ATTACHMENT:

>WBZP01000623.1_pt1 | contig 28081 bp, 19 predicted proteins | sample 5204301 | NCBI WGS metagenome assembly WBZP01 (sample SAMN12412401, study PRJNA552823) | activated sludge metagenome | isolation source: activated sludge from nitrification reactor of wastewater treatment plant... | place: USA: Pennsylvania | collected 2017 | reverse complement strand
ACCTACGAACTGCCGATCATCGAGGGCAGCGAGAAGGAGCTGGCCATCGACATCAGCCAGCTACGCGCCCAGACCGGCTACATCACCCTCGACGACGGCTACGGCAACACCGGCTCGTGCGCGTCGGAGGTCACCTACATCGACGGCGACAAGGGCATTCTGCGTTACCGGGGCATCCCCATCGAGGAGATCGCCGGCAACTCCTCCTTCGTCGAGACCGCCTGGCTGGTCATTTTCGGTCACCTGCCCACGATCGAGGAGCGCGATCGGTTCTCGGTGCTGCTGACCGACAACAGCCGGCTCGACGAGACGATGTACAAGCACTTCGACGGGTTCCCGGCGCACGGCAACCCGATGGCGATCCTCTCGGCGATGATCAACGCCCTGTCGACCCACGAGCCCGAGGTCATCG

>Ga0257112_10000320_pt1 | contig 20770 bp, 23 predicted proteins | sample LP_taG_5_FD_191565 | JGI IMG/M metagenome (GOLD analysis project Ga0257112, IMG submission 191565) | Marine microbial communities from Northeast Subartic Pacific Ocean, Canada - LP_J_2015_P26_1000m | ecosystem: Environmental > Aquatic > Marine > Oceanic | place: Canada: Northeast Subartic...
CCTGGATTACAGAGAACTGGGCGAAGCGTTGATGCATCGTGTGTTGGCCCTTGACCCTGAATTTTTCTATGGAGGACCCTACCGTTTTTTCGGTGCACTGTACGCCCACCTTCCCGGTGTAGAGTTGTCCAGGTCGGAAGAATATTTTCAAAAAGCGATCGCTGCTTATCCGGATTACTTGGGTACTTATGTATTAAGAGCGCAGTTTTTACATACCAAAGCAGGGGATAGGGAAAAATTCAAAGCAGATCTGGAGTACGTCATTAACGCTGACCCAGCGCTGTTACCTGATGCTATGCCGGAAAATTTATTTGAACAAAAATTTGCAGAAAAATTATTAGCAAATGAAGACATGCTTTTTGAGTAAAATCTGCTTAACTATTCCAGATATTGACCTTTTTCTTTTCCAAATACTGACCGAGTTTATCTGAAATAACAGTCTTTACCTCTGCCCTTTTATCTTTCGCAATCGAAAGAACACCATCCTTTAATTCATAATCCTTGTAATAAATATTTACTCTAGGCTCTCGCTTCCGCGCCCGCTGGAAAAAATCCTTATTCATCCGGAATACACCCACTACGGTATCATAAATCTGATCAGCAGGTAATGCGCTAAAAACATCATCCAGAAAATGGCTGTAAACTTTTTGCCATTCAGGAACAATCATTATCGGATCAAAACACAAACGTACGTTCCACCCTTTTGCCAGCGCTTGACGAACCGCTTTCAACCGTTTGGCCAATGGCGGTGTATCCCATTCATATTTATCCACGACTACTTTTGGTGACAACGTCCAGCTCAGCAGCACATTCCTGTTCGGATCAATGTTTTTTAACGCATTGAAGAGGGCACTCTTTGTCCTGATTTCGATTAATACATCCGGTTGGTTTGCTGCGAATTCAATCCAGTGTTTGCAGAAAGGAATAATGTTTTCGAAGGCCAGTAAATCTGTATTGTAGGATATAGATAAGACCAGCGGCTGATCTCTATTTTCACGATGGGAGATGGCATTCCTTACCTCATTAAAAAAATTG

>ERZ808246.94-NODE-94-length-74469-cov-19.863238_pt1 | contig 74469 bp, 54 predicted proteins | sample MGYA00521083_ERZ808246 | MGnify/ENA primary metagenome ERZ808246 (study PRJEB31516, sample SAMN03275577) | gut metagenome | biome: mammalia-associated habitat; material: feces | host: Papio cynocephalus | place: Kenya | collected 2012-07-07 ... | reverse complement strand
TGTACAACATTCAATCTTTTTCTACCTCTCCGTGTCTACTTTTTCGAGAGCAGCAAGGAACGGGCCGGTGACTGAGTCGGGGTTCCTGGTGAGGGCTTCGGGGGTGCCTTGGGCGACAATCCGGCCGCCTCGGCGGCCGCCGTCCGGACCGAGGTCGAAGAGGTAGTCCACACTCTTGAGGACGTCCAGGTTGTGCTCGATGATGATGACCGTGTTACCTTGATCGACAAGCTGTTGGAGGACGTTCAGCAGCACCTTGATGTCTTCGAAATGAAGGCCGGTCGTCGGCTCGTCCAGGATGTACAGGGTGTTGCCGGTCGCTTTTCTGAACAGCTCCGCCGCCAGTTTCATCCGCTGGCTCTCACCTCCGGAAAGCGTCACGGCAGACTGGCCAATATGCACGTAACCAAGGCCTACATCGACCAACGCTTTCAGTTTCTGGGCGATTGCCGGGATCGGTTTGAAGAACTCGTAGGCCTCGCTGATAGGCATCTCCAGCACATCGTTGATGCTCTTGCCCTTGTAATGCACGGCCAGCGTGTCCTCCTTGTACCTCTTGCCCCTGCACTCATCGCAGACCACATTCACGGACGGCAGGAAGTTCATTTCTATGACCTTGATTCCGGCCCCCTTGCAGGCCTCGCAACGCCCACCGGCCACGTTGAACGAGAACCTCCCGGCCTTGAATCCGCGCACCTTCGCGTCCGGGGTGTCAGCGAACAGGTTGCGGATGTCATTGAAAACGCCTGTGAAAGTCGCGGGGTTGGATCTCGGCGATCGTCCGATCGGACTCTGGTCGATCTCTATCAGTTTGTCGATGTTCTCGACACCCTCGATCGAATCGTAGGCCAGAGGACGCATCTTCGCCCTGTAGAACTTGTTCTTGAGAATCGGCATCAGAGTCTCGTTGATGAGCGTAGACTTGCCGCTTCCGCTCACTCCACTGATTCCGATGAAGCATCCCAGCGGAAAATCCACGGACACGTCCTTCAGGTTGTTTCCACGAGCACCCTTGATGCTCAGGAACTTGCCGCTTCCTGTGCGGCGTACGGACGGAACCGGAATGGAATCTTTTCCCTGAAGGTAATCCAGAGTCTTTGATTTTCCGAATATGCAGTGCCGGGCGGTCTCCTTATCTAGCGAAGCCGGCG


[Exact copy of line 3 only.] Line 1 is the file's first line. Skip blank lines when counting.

>Ga0257112_10000320_pt1 | contig 20770 bp, 23 predicted proteins | sample LP_taG_5_FD_191565 | JGI IMG/M metagenome (GOLD analysis project Ga0257112, IMG submission 191565) | Marine microbial communities from Northeast Subartic Pacific Ocean, Canada - LP_J_2015_P26_1000m | ecosystem: Environmental > Aquatic > Marine > Oceanic | place: Canada: Northeast Subartic...